- CAPITAL ONE: 17a PER CAPITA and 19a LONER.
- COMERICA: 28a “HOW COME?” and 31a RICARDO.
- CHASE: 50a CAPTCHA and 54a SELFIES.
- CITI: 66a ABACI and 68a TITLE GAME.
Solid. I like how each theme row spans the grid, and I like the choices for theme entries, especially that modern pairing of CAPTCHA and SELFIES. I’m also impressed with that hidden long bank name up top (vs. the shorter ones down the bottom).
Plenty to like in the fill with SMASH HIT, POLI-SCI, and ECLAIRS. I tried MAIN DOOR before MAIN GATE [Primary entrance], and I liked the Indian cuisine mini-theme of LASSI [Indian yogurt drink], NAAN [Bread with paneer masala], and SPICE TEA [Masala chai, for one].
Clues of note:
- 15a. [Red tag event]: SALE. Saw the reverse of the following question on Facebook the other day: What anagram can you make from RED TAG SALE that you might find at such a sale? Answer in the comments if you’re so inclined.
- 17a. [For each person in a country (Note the last 6 letters in this answer + …)]. PER CAPITA. We’re still doing this? I really thought Universal was done with the tortured square-counting clues.
- 50a. [Personality test?]. CAPTCHA. Tough clue. I got it mostly through the crossings.
Good puzzle. 3.75 stars.
Brooke Husic and Erik Agard’s USA Today crossword, “Heart”—Darby’s write-up
Editor: Erik Agard
Theme: The title “Heart” can be broken into “Hear” and “T,” and each theme answer makes it so you can hear a T.
- 18a [“Bad Bunny album whose title means ‘A Summer Without You’”] UN VERANO SIN TI
- 33a [“Spike Lee’s ‘British answer’ when asked for his thoughts on ‘Green Book’”] NOT MY CUP OF TEA
- 50a [“Shirt with an image on it”] GRAPHIC TEE
Admittedly, I needed help from Sally’s Take to figure out this theme, but I really love it. I love that it involves an auditory element, especially since the first two answers are verbal: UN VERANO SIN TI is, of course, an album, and NOT MY CUP OF TEA is something that is siad. It was also a nice variety, given that we got TI, TEA, and TEE. I needed help with UN VERANO SIN TI, but the crossings were were super clean, so those unfamiliar with the album could easily fill in the themer on the Crosses alone if need be.
I filled in this grid pretty smoothly, coming in under four minutes. There were a lot of small elements I enjoyed, like the crossing of 36a [“Pigeon sound”] and 36d [“Crow sound”] COO and CAW. I also really loved 41a [“___ rights”] TRANS and 35d [“Webpages devoted to celebrities”] FANSITES, as well as 3d [“‘Don’t worry about reminding me’”] I’LL REMEMBER and 22a [“Fleecy flock members”] EWES. It was nice very clean and smooth, making for a great Friday fill.
Overall, just a fun Friday with a lot of HEART.
“the who-on-earth-actually says OH ME”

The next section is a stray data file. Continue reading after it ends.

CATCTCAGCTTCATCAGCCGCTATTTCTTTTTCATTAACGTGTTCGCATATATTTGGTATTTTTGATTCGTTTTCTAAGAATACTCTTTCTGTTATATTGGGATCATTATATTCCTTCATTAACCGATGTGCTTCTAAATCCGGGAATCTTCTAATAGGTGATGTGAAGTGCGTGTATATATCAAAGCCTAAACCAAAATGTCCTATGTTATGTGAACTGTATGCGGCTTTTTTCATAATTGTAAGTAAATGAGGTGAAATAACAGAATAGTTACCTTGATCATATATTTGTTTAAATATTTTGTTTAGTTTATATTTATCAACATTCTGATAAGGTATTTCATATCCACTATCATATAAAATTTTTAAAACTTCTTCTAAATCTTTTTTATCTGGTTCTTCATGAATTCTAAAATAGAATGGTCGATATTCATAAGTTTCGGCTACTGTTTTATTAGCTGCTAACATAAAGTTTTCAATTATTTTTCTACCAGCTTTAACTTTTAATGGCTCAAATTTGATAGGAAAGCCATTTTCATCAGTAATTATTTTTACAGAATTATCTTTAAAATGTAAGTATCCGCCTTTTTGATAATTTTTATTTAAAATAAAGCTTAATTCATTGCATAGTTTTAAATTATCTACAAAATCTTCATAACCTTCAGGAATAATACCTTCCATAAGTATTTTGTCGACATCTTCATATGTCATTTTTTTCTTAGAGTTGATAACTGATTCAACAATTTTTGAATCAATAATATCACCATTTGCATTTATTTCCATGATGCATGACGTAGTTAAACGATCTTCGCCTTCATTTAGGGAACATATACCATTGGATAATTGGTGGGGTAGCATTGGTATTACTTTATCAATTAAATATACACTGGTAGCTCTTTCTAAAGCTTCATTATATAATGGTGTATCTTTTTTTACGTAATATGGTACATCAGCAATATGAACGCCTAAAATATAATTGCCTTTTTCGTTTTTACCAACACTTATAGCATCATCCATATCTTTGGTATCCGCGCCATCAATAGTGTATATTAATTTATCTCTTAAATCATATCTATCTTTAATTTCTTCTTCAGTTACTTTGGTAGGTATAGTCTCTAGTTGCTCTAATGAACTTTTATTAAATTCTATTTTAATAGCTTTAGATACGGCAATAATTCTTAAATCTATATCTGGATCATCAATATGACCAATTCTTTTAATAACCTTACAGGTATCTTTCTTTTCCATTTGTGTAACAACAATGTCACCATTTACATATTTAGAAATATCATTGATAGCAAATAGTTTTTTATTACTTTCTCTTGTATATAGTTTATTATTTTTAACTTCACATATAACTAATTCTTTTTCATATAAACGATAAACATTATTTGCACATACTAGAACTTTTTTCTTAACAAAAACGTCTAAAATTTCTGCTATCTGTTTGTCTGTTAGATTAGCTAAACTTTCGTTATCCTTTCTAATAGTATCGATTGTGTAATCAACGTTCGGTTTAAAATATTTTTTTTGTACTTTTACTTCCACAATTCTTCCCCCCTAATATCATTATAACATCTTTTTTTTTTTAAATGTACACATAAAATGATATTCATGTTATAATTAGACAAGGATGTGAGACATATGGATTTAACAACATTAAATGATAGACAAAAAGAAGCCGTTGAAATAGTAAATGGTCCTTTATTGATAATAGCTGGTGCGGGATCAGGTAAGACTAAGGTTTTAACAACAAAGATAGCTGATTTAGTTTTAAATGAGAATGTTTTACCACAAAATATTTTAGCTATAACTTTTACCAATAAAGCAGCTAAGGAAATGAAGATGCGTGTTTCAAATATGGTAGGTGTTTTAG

They definitely say it in the South as a “sighed aside”. It was something I heard all the time when I lived in the Shoals of Alabama.
Inkubator: WAWA is making its way south: there is a WAWA here in Charlottesville. Two, actually, with a third on the way. I didn’t know the origin of the name – thanks for that.
I think there’s one in Florida, too. Wawa chicken salad and Wheat Thins – wouldn’t have made it through college without them. Also late-night runs for Entemann’s chocolate chip cookies…
They’re adding 40 locations in the Florida panhandle and south Alabama,
Wawa is definitely all over the place in Florida.
Florida has more Wawa locations than Pennsylvania. The clue is actually more accurate than I originally thought.
Not just you re: YOU DO THAT. I had the same lifted eyebrow.
LAT … Weird. This seemed like a very Monday/Tuesday-ish Friday LAT puzzle. Does anyone know if Patti is trying to use the same level-of-difficulty scheme during the week that Rich used? It seems much less consistent to me than before.
re: the NYT’s “YOU DO THAT”
From my experience, one of the only people I’ve heard use that phrase is my mom, who always uses it in an encouraging tone. I’ll tell her I’m about to do something and she’ll respond with an enthusiastic “you DO that!”. I can also see the sarcastic angle, but I don’t think the angle they chose was wrong.
No one mentioned one clue that was new to me, Yeti as a brand of water bottles. It might be the first time I’ve seen it clued as other than the imagined monster, too. (It was my last to fall.)
Hang with some rednecks
For all the elide sports
huntin’. campin’. fishin’
I don’t even have to do that. I ride my bike right past Yeti’s flagship store two or three times a week.
Uni: Jim… I think you might find some GREAT DEALS at a RED TAG SALE… :) .
I was super impressed with Friday NYorker. Wished I’d printed it out to enjoy with my coffee. Excellent cluing.
I agree … Good puzzle, but I had a heck of a time putting together the eastern third of the grid and ended up with an error in my submitted solution. I rolled through the western two-thirds of the grid at a normal TNY Friday pace, but ended up with a solve time that was about 25% above my TNY Monday average and about 30% above my NYT Saturday average.
“Sponcon” in the clue for ADS was my Waterloo. I submitted with eDS for that answer thinking that Ed Sponcon was an editor’s name that I don’t know. It was silly of me to think that PRORATe could be correct with the way the clue is worded (“How some dividends are divided”). ARANCINI was also a woe for me, especially crossing RIAN (yes, yes, I know … I should know RIAN Johnson and I’ve certainly seen it before, but it’s still pretty far from my wheelhouse).
Blast from the past.